Angioplasty is a minimally-invasive surgical procedure used in patients whose arteries have become blocked or clogged with sticky plaque, usually as a result of consuming a diet high in cholesterol or unhealthy fats (a condition called atherosclerosis). Angioplasty uses special techniques to help compress or break up plaque deposits along artery walls so blood flow can be restored. In most cases, angioplasty is performed with a second procedure called stenting, which uses tiny meshwork stents or supports to help keep the affected area of the vessel open once plaque has been removed or compressed. Depending on the severity of the blockage, angioplasty can be used to help patients avoid the need for a more invasive procedure like bypass surgery.
Angioplasty uses a tiny incision into a major artery, usually located in the groin but sometimes in the neck or under the arm. A special flexible tube called a catheter is gently inserted through the incision and into the artery, then carefully advanced to the area of blockage. Imaging techniques are used to monitor the advancement of the catheter to ensure it reaches the target area successfully. Once the catheter reaches the blocked area, a tiny balloon is deployed from the tip of the catheter and then inflated. The pressure of the balloon compresses the plaque against the sides of the arteries so the narrowed area is widened to accommodate blood flow. Once the compression is complete, the balloon will be deflated and a stent may be deployed and expanded to support the artery walls. Some types of angioplasty use tiny instruments to break apart the plaque deposits instead of using a balloon to compress them.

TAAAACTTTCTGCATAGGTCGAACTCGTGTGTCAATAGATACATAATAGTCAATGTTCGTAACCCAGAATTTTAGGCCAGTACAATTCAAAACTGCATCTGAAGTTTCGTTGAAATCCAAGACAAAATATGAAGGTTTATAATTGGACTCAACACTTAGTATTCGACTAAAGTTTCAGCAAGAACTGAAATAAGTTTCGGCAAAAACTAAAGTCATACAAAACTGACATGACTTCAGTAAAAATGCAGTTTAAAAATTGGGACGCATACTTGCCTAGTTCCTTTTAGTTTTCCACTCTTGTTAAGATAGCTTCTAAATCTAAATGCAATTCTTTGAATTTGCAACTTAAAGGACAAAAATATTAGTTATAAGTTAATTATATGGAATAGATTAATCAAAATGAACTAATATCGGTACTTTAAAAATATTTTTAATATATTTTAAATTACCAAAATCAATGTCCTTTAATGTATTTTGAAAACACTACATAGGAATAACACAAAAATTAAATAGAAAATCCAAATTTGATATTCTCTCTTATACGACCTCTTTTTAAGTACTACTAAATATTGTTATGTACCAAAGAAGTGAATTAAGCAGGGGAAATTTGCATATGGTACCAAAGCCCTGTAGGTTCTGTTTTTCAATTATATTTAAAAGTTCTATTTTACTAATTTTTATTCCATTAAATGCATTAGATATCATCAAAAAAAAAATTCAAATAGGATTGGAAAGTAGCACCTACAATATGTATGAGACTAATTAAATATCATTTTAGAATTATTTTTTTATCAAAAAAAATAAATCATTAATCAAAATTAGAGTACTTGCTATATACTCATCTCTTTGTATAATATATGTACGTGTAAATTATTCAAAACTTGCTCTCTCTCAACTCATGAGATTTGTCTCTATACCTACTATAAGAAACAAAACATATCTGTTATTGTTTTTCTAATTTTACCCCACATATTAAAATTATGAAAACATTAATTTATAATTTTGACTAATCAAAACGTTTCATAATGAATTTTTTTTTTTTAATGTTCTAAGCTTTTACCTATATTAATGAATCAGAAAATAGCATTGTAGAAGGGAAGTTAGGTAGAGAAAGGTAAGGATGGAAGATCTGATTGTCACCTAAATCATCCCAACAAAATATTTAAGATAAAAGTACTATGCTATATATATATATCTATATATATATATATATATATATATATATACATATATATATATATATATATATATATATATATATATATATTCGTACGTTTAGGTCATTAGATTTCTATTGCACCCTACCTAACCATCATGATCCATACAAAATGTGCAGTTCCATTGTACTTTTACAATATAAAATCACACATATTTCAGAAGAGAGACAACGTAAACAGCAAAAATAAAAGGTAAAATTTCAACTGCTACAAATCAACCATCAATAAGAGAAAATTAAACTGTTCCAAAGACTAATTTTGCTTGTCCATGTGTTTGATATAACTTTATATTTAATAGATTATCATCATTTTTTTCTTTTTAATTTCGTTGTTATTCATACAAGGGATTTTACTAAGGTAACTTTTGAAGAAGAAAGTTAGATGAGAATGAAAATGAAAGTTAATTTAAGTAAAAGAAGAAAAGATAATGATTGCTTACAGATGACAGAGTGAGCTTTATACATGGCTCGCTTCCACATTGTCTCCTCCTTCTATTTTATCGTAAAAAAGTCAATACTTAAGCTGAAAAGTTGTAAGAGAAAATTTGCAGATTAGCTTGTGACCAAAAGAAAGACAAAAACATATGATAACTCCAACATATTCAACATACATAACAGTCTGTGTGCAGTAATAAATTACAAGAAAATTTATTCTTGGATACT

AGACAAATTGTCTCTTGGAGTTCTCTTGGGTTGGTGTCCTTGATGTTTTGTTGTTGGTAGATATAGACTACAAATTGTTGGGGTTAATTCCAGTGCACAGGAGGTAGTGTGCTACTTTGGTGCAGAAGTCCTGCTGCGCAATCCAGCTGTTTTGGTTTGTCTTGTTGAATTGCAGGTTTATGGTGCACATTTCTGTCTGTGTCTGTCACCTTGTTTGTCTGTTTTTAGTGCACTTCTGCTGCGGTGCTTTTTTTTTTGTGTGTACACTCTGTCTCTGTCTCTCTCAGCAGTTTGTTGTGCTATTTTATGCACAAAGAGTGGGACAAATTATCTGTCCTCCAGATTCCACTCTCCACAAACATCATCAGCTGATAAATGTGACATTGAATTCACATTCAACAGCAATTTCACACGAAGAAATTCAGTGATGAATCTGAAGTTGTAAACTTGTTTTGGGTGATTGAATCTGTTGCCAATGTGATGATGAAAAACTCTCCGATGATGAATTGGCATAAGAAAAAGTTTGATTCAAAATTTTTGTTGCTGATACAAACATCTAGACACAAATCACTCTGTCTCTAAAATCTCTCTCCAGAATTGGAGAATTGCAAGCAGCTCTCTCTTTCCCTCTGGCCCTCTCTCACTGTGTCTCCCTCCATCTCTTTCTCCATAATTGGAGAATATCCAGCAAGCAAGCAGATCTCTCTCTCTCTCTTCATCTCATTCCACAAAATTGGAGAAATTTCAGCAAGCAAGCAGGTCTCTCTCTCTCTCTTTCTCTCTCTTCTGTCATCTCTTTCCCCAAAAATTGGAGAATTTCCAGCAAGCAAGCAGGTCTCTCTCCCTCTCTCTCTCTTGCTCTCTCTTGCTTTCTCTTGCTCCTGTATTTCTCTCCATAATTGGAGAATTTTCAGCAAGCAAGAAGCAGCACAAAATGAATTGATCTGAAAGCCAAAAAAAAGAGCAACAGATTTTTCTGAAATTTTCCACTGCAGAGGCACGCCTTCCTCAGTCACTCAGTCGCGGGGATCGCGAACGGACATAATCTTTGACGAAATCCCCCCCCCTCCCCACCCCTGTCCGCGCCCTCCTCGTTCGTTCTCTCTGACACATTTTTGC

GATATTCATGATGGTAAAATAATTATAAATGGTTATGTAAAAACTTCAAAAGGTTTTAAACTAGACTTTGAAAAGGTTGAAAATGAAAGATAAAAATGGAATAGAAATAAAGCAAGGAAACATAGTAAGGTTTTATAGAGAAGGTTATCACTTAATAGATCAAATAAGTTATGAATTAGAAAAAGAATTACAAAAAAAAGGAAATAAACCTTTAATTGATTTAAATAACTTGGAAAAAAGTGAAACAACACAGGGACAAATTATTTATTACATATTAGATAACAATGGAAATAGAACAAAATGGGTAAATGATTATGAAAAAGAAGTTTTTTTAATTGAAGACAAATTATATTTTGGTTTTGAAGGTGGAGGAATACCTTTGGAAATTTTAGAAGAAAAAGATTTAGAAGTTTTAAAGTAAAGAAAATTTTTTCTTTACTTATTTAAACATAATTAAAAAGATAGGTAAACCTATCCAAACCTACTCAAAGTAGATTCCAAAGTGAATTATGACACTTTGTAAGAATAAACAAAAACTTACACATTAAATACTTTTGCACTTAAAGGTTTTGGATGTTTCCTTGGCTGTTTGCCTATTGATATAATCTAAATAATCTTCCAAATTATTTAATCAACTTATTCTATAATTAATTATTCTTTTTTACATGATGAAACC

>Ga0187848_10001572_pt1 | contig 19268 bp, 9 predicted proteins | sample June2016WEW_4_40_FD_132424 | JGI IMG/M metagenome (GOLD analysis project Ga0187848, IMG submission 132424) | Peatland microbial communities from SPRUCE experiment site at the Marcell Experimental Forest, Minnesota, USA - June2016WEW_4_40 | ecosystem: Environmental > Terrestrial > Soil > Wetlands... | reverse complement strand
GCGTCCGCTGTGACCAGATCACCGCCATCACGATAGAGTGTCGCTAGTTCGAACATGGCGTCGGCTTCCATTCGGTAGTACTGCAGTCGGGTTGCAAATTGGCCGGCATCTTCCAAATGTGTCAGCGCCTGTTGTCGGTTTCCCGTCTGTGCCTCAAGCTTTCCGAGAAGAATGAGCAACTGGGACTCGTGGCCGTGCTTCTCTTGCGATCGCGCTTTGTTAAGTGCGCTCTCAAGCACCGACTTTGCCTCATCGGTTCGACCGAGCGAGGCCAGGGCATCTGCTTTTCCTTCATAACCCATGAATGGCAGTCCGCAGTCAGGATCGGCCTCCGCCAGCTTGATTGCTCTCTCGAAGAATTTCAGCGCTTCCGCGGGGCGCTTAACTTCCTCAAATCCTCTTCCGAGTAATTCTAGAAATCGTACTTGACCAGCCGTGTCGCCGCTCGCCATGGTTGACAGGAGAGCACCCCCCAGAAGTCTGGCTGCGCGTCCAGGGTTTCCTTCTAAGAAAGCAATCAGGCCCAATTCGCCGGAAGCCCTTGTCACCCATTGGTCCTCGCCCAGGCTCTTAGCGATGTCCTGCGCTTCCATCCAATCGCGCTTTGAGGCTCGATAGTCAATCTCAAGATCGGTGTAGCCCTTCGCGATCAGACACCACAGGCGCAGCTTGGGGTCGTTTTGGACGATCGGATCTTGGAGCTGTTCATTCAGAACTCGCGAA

Angioplasty usually requires a one-night hospital stay to ensure the incision site heals properly. Once home, you'll need to avoid driving and certain other activities for a few days to support healing.